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Maroon Tutor Match - Family Fun Night! (4/28/2017)

parents and kidsMTM TeamParents and MTM tutorsA few Friday nights ago marked a major milestone for our Maroon Tutor Match (MTM) program - the first family fun night! The event  brought together over 110 of the local parents, kids, and university students who participate in MTM at the Logan Center for a couple of hours of appreciation, celebration, and fun.  Basically, it was the program’s birthday party - complete w/ balloons!

From my point of view the entire event was a smashing success that was reflective of the kind of successes the program has had all year.   Congratulations to MTM’s principal organizers - Akanksha Shah, Jamie Koenig, Ashele Woods, and  Ijaaz Jackaria!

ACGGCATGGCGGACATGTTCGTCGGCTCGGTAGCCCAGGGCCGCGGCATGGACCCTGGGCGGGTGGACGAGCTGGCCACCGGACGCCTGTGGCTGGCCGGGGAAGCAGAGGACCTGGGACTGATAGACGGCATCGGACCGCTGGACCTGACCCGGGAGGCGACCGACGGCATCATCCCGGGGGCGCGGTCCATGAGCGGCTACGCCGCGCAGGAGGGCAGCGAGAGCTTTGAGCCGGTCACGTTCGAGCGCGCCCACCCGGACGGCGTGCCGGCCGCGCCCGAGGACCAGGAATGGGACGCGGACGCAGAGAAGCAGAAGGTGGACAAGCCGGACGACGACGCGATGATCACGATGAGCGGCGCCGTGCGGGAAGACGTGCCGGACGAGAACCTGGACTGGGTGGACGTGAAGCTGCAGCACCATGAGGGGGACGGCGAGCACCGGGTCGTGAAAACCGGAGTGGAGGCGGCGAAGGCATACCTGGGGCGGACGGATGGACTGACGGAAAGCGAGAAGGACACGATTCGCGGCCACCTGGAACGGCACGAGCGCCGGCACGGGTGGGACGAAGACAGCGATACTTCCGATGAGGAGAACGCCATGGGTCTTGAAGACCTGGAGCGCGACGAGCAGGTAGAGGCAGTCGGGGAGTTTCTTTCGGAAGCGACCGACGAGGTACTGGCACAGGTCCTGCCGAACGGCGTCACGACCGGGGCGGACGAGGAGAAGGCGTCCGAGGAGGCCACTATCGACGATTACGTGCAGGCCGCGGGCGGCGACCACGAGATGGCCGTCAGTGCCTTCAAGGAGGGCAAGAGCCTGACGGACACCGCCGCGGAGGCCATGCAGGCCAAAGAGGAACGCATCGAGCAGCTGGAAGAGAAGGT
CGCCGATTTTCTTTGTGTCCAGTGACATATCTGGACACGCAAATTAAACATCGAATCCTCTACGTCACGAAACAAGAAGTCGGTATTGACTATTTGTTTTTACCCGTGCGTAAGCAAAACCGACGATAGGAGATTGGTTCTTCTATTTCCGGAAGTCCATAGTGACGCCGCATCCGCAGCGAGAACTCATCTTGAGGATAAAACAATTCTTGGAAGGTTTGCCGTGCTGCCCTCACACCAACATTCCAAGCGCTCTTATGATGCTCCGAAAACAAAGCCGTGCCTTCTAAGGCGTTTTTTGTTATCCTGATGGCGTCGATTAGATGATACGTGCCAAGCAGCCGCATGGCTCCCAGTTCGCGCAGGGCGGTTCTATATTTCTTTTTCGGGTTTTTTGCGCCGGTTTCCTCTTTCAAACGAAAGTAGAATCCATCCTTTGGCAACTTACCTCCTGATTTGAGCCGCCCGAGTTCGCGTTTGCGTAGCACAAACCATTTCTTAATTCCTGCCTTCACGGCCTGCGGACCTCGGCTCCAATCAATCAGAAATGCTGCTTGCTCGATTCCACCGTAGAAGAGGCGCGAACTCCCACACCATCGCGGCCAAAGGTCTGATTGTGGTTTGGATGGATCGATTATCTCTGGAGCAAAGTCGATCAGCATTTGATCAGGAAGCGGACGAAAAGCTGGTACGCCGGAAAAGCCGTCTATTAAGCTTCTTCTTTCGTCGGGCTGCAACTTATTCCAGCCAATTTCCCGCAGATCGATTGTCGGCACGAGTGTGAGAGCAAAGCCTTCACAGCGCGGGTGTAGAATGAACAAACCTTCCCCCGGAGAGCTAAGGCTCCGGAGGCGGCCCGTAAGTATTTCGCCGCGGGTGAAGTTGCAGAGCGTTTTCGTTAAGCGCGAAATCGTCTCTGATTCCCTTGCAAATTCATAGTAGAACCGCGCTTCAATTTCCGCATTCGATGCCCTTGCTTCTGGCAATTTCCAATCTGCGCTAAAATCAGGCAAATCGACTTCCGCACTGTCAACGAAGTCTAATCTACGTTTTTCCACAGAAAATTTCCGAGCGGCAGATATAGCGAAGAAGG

For those who don’t know, Maroon Tutor Match is a student-led program within the Neighborhood Schools Program that provides for individualized tutoring to K-12 students out of school at designated community spaces, or at public spaces that are mutually agreed upon.  Students are matched to a tutor on a focused subject area (although this sometimes expands over time). Parents contribute some of the total costs, but the rest are covered either through a grant from the Women’s Board or from the Neighborhood Schools Program / Office of Civic Engagement.